Tagged: Akbar

Fatehpur Sikri

A sleepy goat?  A dead goat?

A hot goat?  A sleepy goat?  A dead goat?

Are you still with me or do you feel like this goat?  We’re almost done with Agra and its monuments and then we hit the road to Rajasthan.  Rajasthan will be forts, forts and more forts!  Maybe then you’ll feel like this goat.  I felt like this goat towards the end of our exploration of Akbar’s abandoned capital of Fatehpur Sikri.  I wore a hat and thought I had hydrated properly but silly me.  Later that night the heat exhaustion caught up with me and I learned my lesson.

Fatehpur Sikri

Fatehpur Sikri

Beginning in 1571 Akbar assimilated Persian and Indian architecture to create an outstanding collection of red sandstone buildings, more jewels of the Mughal empire, which became known as Fatehpur Sikri.   Unfortunately fresh water was not readily available so shortly after it was completed in 1585, everyone left.  Nowadays it’s a thriving tourist destination with many notable buildings but highlights include an impressive entrance, the Buland Darwaza, a mosque, Jama Masjid and the white marble Tomb of Salim Chishti, a Sufi saint.  Salim Chishti was revered by Akbar for blessing him with three sons.  Since the saint can perform miracles you will see red threads, representing wishes, prayers, hopes tied to the screens that surround his tomb.  It is rumored that Salim Chishti is especially helpful in matters of fertility so there were lots of ladies circulating when we were there.  More

Red Fort, Agra

Entrance to the Red Fort, Agra

Entrance to the Red Fort, Agra

The Red Fort in Agra is rather immense for one photo.  Perhaps they have one here, but I have several photos of the place!  Since we saw the Taj Mahal very early in the morning we were able to see the Red Fort the same day.  It was raining on and off the whole day as you will notice.

The Red Fort is near the Yamuna River and from certain vantage points you can see the Taj Mahal.  It’s another testament to 16th century Mughal architecture and decoration.  Akbar made Agra his capital in 1558 and initiated the reconstruction of the Red Fort in 1565 since it was a collection of deteriorating buildings.  Over 1,000,000 workers worked 8 years to complete it.  Akbar’s grandson Shah Jahan is responsible for creating many of the white marble buildings inlaid with gold or semi-precious stones.  Unfortunately for Shah Jahan he was imprisoned by his son Aurangzeb in the fort and later died in one of its towers where he had a view of the Taj Mahal, monument to his love Mumtaz Mahal.

The main entrance to the fort is through the Amar Singh Gate which is pictured above.  There are other gates, reportedly more spectacular but you cannot enter through them.  And so begins our exploration of this 94 acre fortress.  As you may recall there’s a Red Fort in New Delhi which is not as grand as this one, but still important!  It is impressive with several beautiful buildings and decorative details which I photographed extensively.  Instead of numerous food photos I give you photos of patterns and carvings!

Which reminds me of food in India…it’s not like Indian food anywhere else.  The butter and oils they use are different therefore making the digestion of food not so easy.  I enjoyed eating it but the daily dose of Pepto tablets wasn’t fun.  There was only one time I vomited and that was due to heat exhaustion at Fatehpur Sikri, we’ll get there eventually.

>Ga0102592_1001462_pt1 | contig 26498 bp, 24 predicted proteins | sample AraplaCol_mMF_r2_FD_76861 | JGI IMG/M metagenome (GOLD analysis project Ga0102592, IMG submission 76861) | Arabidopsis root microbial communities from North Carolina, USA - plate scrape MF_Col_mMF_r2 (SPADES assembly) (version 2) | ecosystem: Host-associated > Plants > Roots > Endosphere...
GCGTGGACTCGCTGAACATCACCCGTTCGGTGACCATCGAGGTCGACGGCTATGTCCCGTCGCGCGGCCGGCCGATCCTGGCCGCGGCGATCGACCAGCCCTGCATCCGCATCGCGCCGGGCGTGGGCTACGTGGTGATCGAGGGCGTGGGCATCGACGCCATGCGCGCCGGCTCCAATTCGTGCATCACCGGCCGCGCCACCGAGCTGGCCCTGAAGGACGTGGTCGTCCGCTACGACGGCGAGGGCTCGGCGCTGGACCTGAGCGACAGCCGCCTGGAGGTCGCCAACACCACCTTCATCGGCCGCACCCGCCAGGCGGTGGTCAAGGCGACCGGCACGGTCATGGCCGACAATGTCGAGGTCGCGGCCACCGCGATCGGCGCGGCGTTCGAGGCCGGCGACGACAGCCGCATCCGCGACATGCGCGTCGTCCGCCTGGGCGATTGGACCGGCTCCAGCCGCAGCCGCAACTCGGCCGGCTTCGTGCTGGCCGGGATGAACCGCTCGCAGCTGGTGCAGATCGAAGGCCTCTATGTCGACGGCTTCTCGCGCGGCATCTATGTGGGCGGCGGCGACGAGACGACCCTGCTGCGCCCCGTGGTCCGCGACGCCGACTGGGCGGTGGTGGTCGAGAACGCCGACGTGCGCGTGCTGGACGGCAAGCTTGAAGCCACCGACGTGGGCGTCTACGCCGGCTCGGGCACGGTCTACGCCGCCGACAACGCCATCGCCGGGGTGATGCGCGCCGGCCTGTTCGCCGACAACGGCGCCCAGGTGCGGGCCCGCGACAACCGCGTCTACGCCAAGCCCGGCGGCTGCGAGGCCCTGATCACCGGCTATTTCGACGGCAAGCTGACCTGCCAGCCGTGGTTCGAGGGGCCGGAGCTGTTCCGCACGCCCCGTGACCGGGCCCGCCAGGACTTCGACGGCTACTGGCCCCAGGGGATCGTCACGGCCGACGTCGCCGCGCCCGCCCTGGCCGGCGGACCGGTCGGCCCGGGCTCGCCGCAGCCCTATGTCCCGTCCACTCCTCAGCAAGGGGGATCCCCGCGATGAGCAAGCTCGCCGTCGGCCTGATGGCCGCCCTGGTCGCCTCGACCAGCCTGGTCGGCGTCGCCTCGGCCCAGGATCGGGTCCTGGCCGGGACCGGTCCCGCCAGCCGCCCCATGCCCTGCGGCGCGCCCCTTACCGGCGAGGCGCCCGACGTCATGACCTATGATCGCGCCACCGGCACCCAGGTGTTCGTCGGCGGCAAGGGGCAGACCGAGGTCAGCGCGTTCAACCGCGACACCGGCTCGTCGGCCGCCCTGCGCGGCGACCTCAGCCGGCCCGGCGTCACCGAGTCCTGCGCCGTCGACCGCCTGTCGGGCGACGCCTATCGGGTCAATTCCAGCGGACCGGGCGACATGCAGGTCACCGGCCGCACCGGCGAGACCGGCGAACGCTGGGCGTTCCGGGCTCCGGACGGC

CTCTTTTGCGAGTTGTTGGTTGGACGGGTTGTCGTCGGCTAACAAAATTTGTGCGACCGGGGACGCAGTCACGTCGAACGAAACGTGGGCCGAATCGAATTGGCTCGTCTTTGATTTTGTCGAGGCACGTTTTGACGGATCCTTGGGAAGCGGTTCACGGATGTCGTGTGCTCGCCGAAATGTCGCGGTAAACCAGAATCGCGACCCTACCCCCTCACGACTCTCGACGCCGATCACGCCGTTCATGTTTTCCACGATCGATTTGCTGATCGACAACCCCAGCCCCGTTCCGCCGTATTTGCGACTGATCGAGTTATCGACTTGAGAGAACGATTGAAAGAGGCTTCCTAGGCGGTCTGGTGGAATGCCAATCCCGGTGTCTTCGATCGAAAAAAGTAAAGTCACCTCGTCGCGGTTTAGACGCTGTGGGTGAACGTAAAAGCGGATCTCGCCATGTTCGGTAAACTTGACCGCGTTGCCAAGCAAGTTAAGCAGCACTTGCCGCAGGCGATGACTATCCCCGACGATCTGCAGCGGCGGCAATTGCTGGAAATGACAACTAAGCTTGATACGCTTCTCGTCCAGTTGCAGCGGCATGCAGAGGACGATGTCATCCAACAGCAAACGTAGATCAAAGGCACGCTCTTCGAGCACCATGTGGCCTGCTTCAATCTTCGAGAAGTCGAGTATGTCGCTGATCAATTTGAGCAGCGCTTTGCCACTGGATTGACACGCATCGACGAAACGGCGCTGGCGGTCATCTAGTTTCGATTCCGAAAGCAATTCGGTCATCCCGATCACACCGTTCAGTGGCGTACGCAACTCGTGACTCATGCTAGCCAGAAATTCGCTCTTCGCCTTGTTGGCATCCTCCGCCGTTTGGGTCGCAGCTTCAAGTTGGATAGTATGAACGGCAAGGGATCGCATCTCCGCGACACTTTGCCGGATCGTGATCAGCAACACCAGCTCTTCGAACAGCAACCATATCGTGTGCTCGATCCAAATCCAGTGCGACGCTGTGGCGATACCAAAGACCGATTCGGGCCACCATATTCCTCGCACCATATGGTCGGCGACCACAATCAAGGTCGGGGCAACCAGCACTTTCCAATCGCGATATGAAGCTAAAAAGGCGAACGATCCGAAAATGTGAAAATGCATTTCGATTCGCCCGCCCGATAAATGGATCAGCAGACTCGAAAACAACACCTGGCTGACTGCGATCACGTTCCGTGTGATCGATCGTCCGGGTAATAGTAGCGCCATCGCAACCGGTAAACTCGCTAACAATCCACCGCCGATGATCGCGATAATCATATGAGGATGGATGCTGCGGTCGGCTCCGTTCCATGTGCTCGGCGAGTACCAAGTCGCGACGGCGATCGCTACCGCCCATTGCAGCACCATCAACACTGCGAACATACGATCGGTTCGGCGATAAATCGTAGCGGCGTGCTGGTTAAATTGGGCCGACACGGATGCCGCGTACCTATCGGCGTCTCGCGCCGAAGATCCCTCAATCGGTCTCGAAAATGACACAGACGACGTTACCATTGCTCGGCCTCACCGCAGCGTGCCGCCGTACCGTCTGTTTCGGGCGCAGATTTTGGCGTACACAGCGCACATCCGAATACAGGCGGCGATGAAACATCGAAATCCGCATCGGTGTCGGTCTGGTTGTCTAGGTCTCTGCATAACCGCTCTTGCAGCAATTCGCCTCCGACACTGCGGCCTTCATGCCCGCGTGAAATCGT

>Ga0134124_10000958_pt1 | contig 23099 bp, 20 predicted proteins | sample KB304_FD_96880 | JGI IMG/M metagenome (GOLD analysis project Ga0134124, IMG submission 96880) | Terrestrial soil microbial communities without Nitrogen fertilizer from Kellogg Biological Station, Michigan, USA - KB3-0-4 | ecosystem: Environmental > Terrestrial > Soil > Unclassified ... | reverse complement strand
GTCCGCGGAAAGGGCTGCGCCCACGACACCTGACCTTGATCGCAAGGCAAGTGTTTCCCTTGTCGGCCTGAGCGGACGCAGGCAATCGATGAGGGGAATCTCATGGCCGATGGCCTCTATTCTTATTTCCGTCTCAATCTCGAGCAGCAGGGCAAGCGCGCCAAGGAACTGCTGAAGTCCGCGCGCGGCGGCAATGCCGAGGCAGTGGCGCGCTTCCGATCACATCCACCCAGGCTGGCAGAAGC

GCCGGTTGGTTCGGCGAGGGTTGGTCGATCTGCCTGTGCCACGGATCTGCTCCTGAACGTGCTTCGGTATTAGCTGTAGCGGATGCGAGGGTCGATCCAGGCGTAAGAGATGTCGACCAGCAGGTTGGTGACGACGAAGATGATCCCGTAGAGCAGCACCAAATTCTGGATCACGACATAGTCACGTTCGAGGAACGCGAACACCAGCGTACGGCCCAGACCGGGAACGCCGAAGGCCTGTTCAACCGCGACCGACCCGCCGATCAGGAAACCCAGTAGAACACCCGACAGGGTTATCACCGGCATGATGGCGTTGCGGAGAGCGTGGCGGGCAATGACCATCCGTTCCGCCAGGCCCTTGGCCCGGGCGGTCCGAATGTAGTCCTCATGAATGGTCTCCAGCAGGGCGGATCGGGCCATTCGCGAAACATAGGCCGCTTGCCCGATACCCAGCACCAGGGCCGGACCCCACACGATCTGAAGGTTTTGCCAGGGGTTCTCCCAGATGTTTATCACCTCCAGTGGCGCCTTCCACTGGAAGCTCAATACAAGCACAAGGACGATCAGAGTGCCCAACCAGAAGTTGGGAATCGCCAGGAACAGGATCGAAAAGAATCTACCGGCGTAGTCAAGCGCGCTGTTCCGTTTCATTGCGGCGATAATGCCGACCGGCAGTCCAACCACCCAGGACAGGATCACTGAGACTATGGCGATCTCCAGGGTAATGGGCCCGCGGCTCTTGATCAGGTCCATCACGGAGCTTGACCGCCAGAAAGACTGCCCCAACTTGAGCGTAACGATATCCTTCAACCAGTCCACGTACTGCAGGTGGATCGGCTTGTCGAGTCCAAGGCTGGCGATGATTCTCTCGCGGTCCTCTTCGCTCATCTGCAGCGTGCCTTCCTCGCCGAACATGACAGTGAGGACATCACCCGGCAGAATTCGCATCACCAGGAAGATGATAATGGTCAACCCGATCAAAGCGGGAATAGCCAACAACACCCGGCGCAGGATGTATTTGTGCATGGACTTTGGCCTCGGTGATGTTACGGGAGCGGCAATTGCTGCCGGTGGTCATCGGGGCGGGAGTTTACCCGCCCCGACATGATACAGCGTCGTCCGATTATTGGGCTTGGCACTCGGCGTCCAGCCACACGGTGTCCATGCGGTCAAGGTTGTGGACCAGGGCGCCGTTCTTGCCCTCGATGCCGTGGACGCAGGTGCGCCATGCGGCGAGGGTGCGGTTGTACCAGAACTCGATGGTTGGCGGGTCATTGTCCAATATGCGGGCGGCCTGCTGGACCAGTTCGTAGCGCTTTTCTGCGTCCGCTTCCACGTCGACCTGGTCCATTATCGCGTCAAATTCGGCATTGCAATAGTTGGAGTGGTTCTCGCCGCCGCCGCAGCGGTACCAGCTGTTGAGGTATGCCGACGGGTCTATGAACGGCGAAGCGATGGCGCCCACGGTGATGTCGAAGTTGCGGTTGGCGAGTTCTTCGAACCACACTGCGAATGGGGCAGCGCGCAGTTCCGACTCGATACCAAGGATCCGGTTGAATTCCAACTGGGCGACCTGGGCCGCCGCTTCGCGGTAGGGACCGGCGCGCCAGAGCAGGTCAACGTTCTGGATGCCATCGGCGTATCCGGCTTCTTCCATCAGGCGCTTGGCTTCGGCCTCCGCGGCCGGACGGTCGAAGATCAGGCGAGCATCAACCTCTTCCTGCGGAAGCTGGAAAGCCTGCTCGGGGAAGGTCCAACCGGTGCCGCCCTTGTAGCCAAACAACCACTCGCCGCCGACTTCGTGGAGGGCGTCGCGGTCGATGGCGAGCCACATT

There is a moat all around the Fort which now has bushes and trees growing in them but they once had water and wild animals in them.

Have you ever visited a museum or monument and developed an acquaintance?  You never speak to the person or persons but you see them as you move around.  They become part of your tour, whether or not you see them again, is part of the fun.  I had two such monument acquaintances at the Red Fort.  Of course I saw the same people over and over within the same places but these particular people figure into a lot of my photos.  There’s a couple, man in plaid shirt and woman in pinkish-red sari, and then there’s a family who didn’t obviously color coordinate (or did they?) but they all have on complementary colors of turquoise, pink, lavender and yellow-orange.  I took pictures of them because they looked so good together.

Oh and then there’s the Fort.  Shah Jahan did a great job of adding his white marble, grand details here and there.  I would have loved to see it in its day with water in the fountains and candles in the niches.  Maybe there were sumptuous fabrics and textiles draped in doorways or covering the floors.  I hope so.

There’s a picture of a Sadu, holy man, all in orange talking on a cell phone.  I stalked him to get this picture.  I couldn’t help it.  The idea of this man having a cell phone amused me.

Another interesting thing is how brightly colored women dress as oppose to the men.  The men got stuck with the 70s era polyester shirts and pants and the ladies have vibrantly colored saris and scarves.  Yeah for the ladies!

 

Akbar’s Mausoleum

Akbar's Masoleum, Sikandra, India.

Akbar’s mausoleum, Sikandra, India.

Akbar’s Mausoleum outside Agra in Sikandra was one of my favorite monuments in India.  Can you tell by the smile on my face?  The sublime beauty of the buildings and grounds left me in awe.  We spent a few hours walking around, taking it all in.  I wish we could have spent the whole day there but the heat and humidity were challenging.  Regardless I was so happy to be there and have the chance to see it. More